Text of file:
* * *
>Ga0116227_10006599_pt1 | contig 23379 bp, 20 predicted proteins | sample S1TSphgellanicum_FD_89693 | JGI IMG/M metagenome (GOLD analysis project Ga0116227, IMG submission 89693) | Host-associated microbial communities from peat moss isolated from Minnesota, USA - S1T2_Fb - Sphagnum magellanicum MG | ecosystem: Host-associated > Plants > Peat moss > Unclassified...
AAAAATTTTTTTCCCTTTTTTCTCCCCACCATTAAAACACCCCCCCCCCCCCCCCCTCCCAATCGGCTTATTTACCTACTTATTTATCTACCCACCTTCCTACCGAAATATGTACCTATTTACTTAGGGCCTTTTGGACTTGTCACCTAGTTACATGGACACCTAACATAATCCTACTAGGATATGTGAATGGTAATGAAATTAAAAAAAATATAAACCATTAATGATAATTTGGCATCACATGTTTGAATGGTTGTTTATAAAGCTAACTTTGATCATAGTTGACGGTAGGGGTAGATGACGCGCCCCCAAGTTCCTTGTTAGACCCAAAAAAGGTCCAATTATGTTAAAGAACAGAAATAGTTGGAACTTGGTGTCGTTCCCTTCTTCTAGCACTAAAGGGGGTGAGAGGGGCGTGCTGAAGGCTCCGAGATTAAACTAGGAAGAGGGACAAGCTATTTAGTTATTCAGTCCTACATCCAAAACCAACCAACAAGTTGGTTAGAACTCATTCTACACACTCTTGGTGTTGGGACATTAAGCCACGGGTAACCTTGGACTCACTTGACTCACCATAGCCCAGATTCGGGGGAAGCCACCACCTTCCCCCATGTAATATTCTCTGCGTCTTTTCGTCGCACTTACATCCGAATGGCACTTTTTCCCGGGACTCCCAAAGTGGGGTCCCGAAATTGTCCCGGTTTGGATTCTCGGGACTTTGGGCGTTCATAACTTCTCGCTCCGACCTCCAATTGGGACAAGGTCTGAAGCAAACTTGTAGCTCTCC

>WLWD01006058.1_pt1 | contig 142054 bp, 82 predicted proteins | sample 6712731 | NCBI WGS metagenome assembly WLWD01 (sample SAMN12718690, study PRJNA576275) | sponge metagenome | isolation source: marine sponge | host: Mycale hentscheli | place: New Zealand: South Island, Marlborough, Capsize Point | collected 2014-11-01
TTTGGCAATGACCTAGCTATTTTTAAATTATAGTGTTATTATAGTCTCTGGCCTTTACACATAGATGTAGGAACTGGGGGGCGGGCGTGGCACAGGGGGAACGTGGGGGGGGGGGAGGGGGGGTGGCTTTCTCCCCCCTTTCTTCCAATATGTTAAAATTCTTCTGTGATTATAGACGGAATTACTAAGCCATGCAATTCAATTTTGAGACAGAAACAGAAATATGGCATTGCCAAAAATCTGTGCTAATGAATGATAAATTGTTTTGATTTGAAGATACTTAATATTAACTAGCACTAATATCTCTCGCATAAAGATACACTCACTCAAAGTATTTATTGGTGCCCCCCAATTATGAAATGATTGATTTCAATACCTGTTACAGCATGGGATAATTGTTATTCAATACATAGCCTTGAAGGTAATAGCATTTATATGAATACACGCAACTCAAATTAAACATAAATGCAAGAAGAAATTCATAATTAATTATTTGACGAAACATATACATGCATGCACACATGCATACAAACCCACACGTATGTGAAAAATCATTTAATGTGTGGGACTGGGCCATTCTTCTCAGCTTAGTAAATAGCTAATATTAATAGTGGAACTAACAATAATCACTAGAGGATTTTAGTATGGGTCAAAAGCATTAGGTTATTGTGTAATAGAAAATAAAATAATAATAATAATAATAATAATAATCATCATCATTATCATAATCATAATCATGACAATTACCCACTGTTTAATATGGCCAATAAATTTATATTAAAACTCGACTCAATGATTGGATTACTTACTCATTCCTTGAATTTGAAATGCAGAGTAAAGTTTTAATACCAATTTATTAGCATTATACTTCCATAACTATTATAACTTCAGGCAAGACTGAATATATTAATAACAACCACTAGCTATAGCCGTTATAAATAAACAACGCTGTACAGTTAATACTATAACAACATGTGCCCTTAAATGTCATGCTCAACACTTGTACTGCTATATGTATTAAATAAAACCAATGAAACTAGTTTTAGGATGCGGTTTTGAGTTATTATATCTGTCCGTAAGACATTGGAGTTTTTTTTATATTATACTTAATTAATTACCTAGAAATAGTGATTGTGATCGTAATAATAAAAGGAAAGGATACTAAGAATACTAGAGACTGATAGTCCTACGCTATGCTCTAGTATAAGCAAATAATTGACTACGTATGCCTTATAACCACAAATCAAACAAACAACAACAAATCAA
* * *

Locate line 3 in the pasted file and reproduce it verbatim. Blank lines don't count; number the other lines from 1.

>WLWD01006058.1_pt1 | contig 142054 bp, 82 predicted proteins | sample 6712731 | NCBI WGS metagenome assembly WLWD01 (sample SAMN12718690, study PRJNA576275) | sponge metagenome | isolation source: marine sponge | host: Mycale hentscheli | place: New Zealand: South Island, Marlborough, Capsize Point | collected 2014-11-01